Graduate Nurse vs Experience Nurse March 8, 2007Posted by 5 Wester in General Announcements.
I came across an interesting article while working in the ICU one day and I though I’d share it with you.
Unfortunately I don’t know who the author is (if you know, please drop me a line… I’d love to give credit where credit is due!) You can also find this on the internet by clicking on this link.
“More Truth Than Humor”
A graduate nurse throws up when the patient does.
An experienced nurse calls housekeeping when a patient throws up.
A graduate nurse wears so many pins on their name
badge you can’t read it.
An experienced nurse doesn’t wear a name badge for liability reasons.
A graduate nurse charts too much.
An experienced nurse doesn’t chart enough.
A graduate nurse loves to run codes.
An experienced nurse makes graduate nurses run to codes.
A graduate nurse wants everyone to know they are a nurse.
An experienced nurse doesn’t want anyone to know they are a nurse.
A graduate nurse keeps detailed notes on a pad.
An experienced nurse writes on the back of their hand, paper scraps,
A graduate nurse will spend all day trying to reorient a patient.
An experienced nurse will chart the patient is disoriented and restrain
A graduate nurse can hear a beeping I-med at 50 yards.
An experienced nurse can’t hear any alarms at any distance.
A graduate nurse loves to hear abnormal heart and breath sounds.
An experienced nurse doesn’t even want to hear about them
unless the patient is symptomatic.
A graduate nurse spends 2 hours giving a patient a bath.
An experienced nurse lets the CNA give the patient a bath.
A graduate nurse thinks people respect nurses.
An experienced nurse knows everybody blames everything on the nurse.
A graduate nurse looks for blood on a bandage hoping they will get to
An experienced nurse knows a little blood never hurt anybody.
A graduate nurse looks for a chance “to work with the family”.
An experienced nurse avoids the family.
A graduate nurse expects meds and supplies to be delivered on time.
An experienced nurse expects them to never be delivered at all.
A graduate nurse will spend days bladder training an incontinent patient.
An experienced nurse will insert a Foley catheter.
A graduate nurse always answers their phone.
An experienced nurse checks their caller ID before answering the phone.
A graduate nurse thinks psych patients are interesting.
An experienced nurse thinks psych patients are crazy.
A graduate nurse carries reference books in their bag.
An experienced nurse carries magazines, lunch and some “cough syrup”
in their bag.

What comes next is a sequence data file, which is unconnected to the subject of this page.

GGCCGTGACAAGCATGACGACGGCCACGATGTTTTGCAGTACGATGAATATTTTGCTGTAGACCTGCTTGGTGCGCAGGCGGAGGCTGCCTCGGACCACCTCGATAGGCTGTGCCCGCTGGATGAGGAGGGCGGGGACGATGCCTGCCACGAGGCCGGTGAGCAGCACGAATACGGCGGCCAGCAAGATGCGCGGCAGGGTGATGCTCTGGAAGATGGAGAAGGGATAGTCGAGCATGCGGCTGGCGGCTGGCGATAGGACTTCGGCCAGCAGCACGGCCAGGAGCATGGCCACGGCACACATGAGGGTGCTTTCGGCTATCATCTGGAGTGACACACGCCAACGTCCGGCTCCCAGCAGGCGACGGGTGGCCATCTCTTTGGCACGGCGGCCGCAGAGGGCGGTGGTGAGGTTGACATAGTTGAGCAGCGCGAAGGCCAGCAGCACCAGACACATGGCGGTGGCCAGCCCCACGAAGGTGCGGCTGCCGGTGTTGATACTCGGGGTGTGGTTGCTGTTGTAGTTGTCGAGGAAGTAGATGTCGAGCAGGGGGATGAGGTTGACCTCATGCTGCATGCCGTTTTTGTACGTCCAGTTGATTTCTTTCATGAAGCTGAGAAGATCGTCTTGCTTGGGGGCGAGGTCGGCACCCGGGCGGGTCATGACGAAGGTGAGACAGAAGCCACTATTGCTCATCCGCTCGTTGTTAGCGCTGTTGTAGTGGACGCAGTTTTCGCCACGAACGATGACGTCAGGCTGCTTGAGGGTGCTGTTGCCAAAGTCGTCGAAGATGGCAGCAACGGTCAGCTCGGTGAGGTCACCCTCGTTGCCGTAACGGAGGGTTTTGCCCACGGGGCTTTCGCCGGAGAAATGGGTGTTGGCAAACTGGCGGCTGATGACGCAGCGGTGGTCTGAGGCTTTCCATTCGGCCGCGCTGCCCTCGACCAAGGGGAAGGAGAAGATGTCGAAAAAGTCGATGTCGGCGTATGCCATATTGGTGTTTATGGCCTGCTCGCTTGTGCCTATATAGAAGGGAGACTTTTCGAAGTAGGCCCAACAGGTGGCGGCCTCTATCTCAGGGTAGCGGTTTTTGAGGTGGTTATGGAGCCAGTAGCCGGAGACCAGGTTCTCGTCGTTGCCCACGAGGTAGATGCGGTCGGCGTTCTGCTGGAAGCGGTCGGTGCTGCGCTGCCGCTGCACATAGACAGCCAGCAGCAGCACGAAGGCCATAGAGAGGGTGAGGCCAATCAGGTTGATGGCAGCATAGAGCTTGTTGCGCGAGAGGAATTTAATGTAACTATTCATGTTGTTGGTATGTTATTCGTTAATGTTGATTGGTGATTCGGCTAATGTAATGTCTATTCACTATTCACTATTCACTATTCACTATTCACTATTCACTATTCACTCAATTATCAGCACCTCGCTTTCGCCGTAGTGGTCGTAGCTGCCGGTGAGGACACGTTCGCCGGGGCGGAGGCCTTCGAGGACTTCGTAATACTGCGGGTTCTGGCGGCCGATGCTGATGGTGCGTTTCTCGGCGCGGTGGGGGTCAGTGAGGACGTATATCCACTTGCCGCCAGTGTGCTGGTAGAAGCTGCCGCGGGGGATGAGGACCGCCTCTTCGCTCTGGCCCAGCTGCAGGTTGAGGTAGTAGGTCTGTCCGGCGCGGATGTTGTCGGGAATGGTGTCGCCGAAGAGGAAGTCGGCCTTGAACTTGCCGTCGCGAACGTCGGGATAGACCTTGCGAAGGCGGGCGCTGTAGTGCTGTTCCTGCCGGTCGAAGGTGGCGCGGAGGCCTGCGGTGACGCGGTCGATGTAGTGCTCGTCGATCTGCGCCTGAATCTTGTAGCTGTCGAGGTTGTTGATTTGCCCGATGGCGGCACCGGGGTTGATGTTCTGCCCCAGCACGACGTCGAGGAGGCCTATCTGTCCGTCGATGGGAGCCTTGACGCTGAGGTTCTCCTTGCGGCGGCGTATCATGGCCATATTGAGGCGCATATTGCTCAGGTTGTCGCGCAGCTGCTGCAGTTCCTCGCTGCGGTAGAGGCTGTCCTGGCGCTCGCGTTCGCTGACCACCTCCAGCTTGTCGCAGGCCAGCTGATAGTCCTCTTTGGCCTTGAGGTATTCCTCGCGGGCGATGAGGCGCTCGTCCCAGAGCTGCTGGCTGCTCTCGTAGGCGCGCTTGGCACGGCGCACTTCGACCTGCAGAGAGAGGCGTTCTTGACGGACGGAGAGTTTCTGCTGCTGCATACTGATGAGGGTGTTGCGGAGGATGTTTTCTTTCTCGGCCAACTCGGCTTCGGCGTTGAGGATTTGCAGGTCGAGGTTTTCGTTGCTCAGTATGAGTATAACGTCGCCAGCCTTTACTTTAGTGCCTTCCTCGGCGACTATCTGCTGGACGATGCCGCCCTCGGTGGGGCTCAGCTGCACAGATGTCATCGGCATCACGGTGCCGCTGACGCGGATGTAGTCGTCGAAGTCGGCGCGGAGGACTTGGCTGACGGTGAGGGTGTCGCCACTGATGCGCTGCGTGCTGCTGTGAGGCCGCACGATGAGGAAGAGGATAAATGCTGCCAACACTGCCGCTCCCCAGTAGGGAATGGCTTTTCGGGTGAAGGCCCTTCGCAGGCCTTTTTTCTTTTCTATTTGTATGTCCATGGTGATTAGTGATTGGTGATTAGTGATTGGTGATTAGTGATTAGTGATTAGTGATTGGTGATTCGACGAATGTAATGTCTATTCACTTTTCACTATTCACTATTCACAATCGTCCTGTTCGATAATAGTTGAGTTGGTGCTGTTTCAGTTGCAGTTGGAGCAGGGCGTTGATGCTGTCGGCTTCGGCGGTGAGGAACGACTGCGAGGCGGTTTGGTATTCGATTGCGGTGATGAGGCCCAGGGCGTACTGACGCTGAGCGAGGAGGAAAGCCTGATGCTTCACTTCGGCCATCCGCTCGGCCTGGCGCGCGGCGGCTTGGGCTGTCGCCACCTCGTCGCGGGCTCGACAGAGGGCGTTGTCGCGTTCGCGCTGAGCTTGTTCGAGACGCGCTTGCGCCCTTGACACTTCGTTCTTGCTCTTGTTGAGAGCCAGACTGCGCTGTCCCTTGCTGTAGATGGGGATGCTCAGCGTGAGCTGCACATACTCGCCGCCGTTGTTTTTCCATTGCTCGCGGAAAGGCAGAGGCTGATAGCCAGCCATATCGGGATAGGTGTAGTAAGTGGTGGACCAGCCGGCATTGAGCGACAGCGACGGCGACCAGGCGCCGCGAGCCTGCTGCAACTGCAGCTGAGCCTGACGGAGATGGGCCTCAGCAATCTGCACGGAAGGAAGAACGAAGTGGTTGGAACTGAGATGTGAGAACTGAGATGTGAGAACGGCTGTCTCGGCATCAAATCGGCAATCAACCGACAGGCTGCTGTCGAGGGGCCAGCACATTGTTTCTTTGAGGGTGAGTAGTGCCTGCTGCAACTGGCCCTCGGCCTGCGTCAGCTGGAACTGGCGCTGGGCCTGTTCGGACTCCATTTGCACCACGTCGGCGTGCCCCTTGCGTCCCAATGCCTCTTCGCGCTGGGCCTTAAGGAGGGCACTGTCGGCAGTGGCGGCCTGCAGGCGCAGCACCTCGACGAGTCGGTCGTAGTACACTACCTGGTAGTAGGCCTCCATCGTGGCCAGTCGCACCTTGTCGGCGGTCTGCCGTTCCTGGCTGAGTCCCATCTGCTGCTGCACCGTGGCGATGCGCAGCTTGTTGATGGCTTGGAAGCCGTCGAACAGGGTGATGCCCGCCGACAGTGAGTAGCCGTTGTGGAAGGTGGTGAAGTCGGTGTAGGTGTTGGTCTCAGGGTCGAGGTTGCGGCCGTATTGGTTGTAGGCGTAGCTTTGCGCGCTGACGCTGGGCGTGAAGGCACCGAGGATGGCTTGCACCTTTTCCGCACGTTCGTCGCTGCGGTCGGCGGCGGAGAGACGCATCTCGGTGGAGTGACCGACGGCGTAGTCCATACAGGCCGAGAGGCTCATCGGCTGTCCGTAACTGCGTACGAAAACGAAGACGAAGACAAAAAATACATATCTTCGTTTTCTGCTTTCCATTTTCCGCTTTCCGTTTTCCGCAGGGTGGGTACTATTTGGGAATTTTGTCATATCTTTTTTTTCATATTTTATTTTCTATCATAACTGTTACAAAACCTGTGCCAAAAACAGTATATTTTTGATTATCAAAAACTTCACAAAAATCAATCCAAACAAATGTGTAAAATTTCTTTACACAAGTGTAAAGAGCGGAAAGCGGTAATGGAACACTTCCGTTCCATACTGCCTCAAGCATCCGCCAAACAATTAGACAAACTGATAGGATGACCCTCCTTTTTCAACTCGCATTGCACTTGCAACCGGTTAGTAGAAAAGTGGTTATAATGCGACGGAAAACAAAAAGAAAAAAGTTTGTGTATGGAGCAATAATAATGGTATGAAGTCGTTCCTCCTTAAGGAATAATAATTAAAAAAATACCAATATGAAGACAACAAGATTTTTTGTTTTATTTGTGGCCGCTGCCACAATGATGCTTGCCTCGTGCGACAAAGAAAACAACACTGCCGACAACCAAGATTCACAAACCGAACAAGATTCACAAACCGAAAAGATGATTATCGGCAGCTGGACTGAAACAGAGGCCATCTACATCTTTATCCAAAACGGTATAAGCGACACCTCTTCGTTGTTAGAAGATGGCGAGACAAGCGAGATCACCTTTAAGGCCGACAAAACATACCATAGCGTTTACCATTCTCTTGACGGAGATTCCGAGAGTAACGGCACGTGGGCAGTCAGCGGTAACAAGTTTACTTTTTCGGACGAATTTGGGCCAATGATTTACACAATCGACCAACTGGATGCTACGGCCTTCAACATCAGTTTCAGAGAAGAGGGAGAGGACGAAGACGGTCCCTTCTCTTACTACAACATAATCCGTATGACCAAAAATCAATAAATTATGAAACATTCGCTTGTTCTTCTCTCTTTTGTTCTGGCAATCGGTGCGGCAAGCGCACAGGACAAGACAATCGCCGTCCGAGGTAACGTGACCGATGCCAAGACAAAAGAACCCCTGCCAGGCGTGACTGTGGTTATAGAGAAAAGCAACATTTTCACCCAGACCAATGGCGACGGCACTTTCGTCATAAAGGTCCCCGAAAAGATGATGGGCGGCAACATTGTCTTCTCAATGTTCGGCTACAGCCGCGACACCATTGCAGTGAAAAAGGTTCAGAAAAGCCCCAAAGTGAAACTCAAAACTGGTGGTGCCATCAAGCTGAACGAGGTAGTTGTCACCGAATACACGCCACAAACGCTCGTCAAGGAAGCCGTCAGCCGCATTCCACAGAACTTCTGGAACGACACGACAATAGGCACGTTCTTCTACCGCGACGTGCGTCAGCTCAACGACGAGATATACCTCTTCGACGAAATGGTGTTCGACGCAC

A graduate nurse doesn’t find this funny.
An experienced nurse does. 🙂
12 years ago I wouldn’t find this funny. Today all I can say is… “it’s true!”
As you probably know, no matter how much knowledge you have, you still can’t replace someone with more experience. Unfortunately this is the case with our profession (and others for that matter). Old nurses are leaving simply because most of them have reached retirement, and there is not a whole lot of new, young nurses stepping up to the plate to take their place. Most new graduates may be book smart, however, it does take experience to be able to have the confidence to know how and when to apply those skills and scientific knowledge learned in the classroom, onto the actual clinical setting.
I suppose the advantage an experienced nurse has is just that… experience. We all have the same educational background (we all graduated from nursing school). We all have the same license. The only thing that sets us apart is experience.
As a nurse of 12 years, I could consider myself a “teenager” when it comes to nursing. Being around nurses with 30+ years experience do have some advantages… you get to learn from them and hopefully, they’ll be able to pass on the knowledge that they’ve gained onto the next generation of nurses. I suppose this is what I’d like to be able to do, i.e., pass on my knowledge and experience onto the new generation of nurses. This is why I wouldn’t expect much from a new grad, not to put them down or anything, just that they may not have the experience we already have. I guess time has a way of making us forget that we were once new grads too.
Having this in mind, I’d like to challenge you, the fine nurses of 5 West to be more mindful of your fellow nurses. I know the frustration of having to get report from an inexperienced nurse, and for this, we need more patience. I wouldn’t dare expect a new grad to perform up to my level of expertise. It’s like expecting a newborn to start walking on their own. They may have the book smarts, but they are still suckling babes. Like the newborn, these new nurses need the tender loving care and support of the more “matured” and experienced ones. We need to be able to teach them well and guide them on the right path. Lets not forget that we were once in their shoes. After all, we’re only as good as what we have experienced. Let’s make their journey into the nursing field a memorable and pleasant one, shall we?